(as prepared for delivery)
But I believe that what these voices of fear and distrust, and even hatred, don’t understand – or what they refuse to see – is that the Muslim community – here in the U.S. and around the world – is an essential part of the solution. That Muslims, like others, have played an integral part in spurring decades of progress – they’ve actually made the world a safer, more prosperous place than it has ever been before. And they probably don’t know that many of those who have been targeted so violently in Aleppo over the past couple weeks and months are heroes. And that those heroes – named after the white helmets they wear as they rush toward the sites of bombings and other attacks – are inspired by a simple belief enshrined in the Quran: to save one life is to save humanity.
I’m so happy to be here in Samburu this morning! We are here to participate in the hand-over of the Rapunye community water, sanitation and hygiene — or WASH — facility to help families in Samburu live healthy and resilient lives. This water facility has been supported by USAID to complement the excellent work the Government of Kenya and Samburu County are doing to improve people’s health and prosperity, and is one of the many activities USAID has supported under our APHIAplus IMARISHA project that operates across Kenya’s northern arid lands.
The United States is the largest single provider of Official Development Assistance, and we are committed to focusing these resources in the contexts where they are needed most. Since 2009, the U.S. has spent on average approximately 50 percent of its ODA on Least Developed Countries and non-LDC fragile and conflict-affected states. We are equally committed to ensuring that the quality of our aid is high, and ensuring that the aid we provide is transparent, accountable, results-focused and locally owned.
In the Philippines, USAID has brought together these two priorities – access to water supply access and climate resilience. As we have worked to extend access to safe water and improved sanitation we have searched out the nexus between those important objectives and our quest to foster resilience in communities.
The U.S. continues to work in partnership with the Government of Haiti to assess the extent of damage in Haiti and to prioritize humanitarian cleanup needs. The goal of the U.S. as a friend of Haiti and a partner looks beyond the day to day now, as we have for decades.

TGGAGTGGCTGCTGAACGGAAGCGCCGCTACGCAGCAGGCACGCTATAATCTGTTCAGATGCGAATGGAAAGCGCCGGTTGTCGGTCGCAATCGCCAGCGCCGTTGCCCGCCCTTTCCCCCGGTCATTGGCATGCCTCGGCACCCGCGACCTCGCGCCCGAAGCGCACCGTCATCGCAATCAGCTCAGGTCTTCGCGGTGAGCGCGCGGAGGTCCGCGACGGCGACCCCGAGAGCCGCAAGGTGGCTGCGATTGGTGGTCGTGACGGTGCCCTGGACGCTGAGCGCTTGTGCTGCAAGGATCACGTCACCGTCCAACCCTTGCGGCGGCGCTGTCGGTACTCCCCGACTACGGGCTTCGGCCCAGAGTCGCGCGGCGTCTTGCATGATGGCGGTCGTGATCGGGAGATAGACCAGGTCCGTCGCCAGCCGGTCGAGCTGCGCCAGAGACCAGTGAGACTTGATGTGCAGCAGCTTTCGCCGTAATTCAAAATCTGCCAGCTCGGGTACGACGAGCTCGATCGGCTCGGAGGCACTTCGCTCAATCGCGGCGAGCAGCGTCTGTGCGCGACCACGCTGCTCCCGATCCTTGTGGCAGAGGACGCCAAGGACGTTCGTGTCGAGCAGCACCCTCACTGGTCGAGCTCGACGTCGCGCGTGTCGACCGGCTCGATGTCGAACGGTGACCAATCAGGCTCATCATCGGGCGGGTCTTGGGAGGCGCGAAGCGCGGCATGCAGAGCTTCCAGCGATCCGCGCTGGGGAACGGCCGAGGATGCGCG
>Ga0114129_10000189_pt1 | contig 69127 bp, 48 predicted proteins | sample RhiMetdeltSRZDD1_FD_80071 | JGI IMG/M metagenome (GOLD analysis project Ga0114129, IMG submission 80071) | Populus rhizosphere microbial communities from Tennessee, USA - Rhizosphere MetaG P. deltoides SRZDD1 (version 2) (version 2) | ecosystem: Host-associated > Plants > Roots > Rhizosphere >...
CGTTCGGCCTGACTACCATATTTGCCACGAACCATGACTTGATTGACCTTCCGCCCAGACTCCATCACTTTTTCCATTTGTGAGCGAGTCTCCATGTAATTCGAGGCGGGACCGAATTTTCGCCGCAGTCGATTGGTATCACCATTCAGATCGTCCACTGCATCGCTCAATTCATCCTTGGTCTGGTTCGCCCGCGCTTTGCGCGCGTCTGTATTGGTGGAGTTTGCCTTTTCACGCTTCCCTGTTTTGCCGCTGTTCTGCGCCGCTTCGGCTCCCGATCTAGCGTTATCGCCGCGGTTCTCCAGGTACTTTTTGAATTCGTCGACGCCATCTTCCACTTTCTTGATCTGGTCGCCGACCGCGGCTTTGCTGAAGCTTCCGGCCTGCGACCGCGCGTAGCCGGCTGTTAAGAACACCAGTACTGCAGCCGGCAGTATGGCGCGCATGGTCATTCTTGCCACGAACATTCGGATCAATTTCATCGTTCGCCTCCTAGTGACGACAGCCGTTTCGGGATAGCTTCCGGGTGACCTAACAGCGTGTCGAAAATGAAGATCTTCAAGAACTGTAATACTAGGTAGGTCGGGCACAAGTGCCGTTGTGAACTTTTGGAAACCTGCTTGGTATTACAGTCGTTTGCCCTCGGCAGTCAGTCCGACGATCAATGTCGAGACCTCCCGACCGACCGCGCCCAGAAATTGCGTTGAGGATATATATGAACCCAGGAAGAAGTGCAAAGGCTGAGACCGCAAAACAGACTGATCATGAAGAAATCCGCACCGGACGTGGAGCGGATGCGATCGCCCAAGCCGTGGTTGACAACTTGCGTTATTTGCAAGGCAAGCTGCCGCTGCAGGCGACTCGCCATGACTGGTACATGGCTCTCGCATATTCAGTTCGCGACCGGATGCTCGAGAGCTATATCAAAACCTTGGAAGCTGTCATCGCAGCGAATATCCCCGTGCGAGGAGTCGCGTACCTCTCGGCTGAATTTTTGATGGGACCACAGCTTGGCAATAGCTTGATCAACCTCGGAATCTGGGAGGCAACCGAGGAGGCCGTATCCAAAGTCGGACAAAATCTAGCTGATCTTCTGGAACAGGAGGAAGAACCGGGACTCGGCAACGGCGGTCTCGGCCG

As you know, when a crisis hits or a conflict erupts, families get displaced. Children’s lives are uprooted and put under stress. The routines of daily life are disrupted. Children experience and witness violence and other traumatic events either in their home countries or en route to a safe haven. Throughout all of this, children lose opportunities to learn, play and develop in a supportive and caring environment. This is the case no matter where they seek refuge.
So tonight, just as we did ten years ago, we have an opportunity in front of us. If we continue to work together, we can end the suffering of a billion people around the world. We can end preventable blindness, reduce disability and disfigurement, and ease chronic pain. We can build healthier, stronger communities and open lasting pathways out of poverty.
I hope that we seize this opportunity together.
Human trafficking is a global human rights challenge. It preys upon the vulnerable, breaks down rule of law, and corrupts global commerce. The U.S. Government, through USAID, the Department of State and other agencies, supports all four strategic pillars of counter-trafficking response: prevention, protection, prosecution, and partnership. In Cambodia, we have been working on these issues closely with the Government of Cambodia for more than a decade.
It has become evident that an important trend in economic and social development is taking place in countries around the world. The private sector is increasingly taking on what had previously been considered inherently governmental functions.
Last updated: March 28, 2017